A simple conversation between two friends led to us setting out on this particular ride into the unknown:
“I watched that film Enemy at the Gates, about Vasily Zaitsev. He was a Russian sniper in the battle of Starlingrad (now called Volgograd), it’s a good film that! I wouldn’t mind going there.”
“I’ll go with you.”
And that was all it took.
A slow scenic, but purposeful, ride through Europe led us to our first new country to ride for the two of us. Full of the unknown, everyday excitement, that motorcycle travel is, we rode trough the small but beautiful country of Moldova in search of the border with the Ukraine. With no technology in the way of satellite navigation on either the Harley-Davidson or the Triumph, and well before the time that either of us had even heard the term ‘smart phone’. We had found our way this fare with only a European road atlas to navigate by.
Slightly confused, and without a clue what we were getting ourselves into, we crossed an unofficial border into an unofficial country:
“Welcome to Transnistria.”
The stern faced, big brimmed hat, wearing armed guard, said to us as he lifted the barrier and saluted to us as we passed into a country that we never even knew existed.
Shortly after entering this disputed territory and unofficial country, we excited through the border into the Ukraine. Now for the long hot ride across the breadbasket of the ex-Soviet Union, Mick and I are both buzzing with excitement. We both now have three new countries to add to are long list of countries around the world that we have ridden on our English registered motorcycles.
Long straight, empty, neglected roads often lined with sun floor plantations that seem to go on into infinity, lead us deeper into this intriguing, and new to us part of the world. In the heat of summer we ride on, and on, only stopping to try to make sense of the Cyrillic road signs, with our now totally useless European map, and for ice cream, cool water, and gasoline.
We have ridden in Russia together a couple of years ago, so we are well experienced in how blunt and off putting the people can appear to us as travellers, on that ride we learnt that the simplest of things can crack a smile out of these hardy looking people. A few words in Russian from us as a reply often cracks a smile, please (пожалуйста), and thank you (Спасибо), two simple words, throw into a conversation that we never really understood, was often appreciated, and so badly pronounced, that our humble words would bring a smile to the faces of, the hotel receptionist, or the restraint waiter, or waitress, that we were dealing with at the time.
We pull up at a T-junction; not a clue which way! Left or right, it’s fifty-fifty, for what we know neither way could be the correct direction. We have been lost now for longer than either of us care to admit to each other. The small petrol station that we can see just up the road to the left swayed the diction; we are both, also, running dangerously low on fuel.
What happens in this tiny two pump filling station in the middle of nowhere on a roadside in the Ukraine is one of the main reasons that I wanted to share this story (it still makes me smile thinking about it all these years later).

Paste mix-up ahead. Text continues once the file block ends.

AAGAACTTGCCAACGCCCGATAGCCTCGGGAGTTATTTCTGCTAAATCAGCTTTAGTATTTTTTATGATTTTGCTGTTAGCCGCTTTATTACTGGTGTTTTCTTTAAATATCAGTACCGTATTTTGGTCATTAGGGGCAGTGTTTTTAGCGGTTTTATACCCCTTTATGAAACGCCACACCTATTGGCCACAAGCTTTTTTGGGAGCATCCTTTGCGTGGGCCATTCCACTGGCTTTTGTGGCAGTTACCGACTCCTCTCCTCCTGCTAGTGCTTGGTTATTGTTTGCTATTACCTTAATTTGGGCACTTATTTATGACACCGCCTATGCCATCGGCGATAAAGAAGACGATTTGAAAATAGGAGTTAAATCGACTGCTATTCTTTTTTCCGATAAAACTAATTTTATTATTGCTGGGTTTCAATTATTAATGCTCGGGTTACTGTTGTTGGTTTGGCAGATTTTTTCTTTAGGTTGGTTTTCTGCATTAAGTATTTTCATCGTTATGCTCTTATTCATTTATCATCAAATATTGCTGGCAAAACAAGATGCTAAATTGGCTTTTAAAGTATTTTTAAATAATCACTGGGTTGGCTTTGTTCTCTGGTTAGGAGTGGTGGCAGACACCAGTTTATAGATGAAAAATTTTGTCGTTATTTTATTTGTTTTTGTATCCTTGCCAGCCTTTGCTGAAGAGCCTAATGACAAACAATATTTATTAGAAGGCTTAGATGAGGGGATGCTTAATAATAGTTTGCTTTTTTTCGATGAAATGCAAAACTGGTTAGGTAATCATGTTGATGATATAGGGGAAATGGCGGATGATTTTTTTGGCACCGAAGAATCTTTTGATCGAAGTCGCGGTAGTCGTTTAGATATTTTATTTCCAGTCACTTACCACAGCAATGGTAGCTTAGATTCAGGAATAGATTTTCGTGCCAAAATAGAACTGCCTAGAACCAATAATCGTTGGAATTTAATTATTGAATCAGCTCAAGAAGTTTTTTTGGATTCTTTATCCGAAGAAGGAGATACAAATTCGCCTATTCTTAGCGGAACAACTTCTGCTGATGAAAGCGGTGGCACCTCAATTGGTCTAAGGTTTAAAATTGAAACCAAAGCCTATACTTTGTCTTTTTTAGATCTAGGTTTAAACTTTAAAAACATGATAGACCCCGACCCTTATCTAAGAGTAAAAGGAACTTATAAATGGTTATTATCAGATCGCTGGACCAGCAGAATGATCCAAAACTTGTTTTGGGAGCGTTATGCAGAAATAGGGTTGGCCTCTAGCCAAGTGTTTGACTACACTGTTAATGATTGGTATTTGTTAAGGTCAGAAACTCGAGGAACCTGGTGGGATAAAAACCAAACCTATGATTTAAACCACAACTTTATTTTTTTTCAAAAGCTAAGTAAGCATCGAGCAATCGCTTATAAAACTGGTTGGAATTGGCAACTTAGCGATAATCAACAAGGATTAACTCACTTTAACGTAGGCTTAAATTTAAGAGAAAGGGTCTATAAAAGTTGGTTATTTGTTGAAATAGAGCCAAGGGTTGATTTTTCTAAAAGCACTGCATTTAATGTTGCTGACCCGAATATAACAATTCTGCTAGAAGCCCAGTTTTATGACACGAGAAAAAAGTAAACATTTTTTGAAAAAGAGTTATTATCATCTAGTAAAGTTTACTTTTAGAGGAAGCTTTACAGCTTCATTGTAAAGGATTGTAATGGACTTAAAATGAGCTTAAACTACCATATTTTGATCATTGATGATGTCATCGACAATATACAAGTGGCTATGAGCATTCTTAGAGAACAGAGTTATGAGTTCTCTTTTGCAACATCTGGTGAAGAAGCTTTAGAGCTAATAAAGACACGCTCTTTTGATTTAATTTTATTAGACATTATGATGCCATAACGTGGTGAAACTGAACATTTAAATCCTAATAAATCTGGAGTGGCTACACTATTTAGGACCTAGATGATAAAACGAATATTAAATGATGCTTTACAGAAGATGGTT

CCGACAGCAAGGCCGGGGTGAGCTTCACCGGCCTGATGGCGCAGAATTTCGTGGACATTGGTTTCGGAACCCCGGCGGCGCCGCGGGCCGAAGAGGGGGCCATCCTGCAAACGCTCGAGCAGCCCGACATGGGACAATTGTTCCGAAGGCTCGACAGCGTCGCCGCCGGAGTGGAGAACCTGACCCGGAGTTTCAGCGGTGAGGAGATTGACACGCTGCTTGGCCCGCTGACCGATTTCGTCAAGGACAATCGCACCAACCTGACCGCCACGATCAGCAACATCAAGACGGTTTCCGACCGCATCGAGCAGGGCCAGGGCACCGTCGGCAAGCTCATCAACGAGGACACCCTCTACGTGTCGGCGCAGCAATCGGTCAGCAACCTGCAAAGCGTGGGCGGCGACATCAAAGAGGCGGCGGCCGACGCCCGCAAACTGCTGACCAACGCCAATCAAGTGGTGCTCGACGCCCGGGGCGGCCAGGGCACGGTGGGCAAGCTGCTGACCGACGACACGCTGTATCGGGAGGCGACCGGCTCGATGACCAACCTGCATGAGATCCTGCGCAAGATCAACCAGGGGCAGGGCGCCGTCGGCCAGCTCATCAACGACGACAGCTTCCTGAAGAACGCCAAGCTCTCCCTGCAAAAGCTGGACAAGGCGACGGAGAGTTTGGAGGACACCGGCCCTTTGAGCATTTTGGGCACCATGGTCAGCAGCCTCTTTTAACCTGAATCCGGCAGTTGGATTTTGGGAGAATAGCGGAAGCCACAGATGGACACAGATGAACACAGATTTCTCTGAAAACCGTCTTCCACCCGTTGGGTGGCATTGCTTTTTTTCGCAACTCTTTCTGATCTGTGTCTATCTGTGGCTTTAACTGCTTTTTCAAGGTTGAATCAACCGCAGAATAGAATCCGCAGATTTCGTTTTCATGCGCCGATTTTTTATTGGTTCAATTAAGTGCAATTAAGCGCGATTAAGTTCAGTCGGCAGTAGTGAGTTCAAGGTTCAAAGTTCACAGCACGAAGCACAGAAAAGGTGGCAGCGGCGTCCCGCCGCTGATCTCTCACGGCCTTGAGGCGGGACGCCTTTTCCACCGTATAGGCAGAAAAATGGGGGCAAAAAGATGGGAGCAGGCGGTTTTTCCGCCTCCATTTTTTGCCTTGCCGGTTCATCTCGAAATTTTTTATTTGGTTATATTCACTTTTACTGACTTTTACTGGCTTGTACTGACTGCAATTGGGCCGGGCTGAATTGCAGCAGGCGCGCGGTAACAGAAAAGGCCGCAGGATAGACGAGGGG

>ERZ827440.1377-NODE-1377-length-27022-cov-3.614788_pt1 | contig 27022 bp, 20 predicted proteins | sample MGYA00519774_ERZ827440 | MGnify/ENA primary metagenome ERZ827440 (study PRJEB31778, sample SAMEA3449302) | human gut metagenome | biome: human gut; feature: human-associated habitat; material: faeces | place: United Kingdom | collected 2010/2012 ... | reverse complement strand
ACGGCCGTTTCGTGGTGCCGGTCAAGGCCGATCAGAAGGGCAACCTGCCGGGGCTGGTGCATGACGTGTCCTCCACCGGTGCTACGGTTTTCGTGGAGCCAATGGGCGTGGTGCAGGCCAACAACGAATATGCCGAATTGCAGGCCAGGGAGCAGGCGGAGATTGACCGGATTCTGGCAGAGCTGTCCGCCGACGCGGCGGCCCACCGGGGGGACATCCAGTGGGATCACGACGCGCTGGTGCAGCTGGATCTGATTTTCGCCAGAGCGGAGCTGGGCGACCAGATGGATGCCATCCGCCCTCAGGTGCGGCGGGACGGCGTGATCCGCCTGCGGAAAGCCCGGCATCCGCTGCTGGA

We both pull up, side by side, next to the petrol pump (we are travelling on a kitty system paying for things as double act) this just saves two transactions and helps prevent double the confusion with a currency and a language that we know nothing about. Mick goes over to the pay booth where, a little wooden draw is slid out from beneath the tinted, bullet proof looking glass window of the booth. Mick thrusts a handful of Hryvnia into the small wooden draw and the draw is withdrawn rapidly into the booth (it’s a good job he didn’t have his finger still in the draw). He walks back to the pump under a barrage of unrecognisable instructions that are being shouted at us from within the booth. We proceed to fill both tanks from the same nosily. Mick returns to the booth in the slim hope that there may be some change owed to us as I replace the nosily in the pump. Now the shouting from within the booth has increased in volume:
“I don’t think any change is fourth coming! She’s not happy!”
The prettiest, most attractive, sexy looking, service station attendant, that we have seen in the whole of are travels thus fare came bounding out from behind the locked doors of the booth; she is dressed in the skimpiest, figure hugging, and very short nightclub style one-piece skirts, and she is so mad at the pair of us. In a hail of Russian abuse, accompanied, by much arm waving, and pointing, she disappears around the back of the booth and goes rummaging in one of the outbuildings soon to emerge with a steal bucket. We both look at each other in total bewilderment as this pretty little girl comes marching towards us in her high heels, clutching a steal bucket, and waving one arm while still shouting at us in Russian. She marches up to the pump and proceeds to pump the reaming gasoline that we had, apparently, pre-paid for, into the bucket, she then presents us with our very own, bucket full of gasoline, and then proceeds to wave her arms and educate us on our mistake in very angry sounding Russian.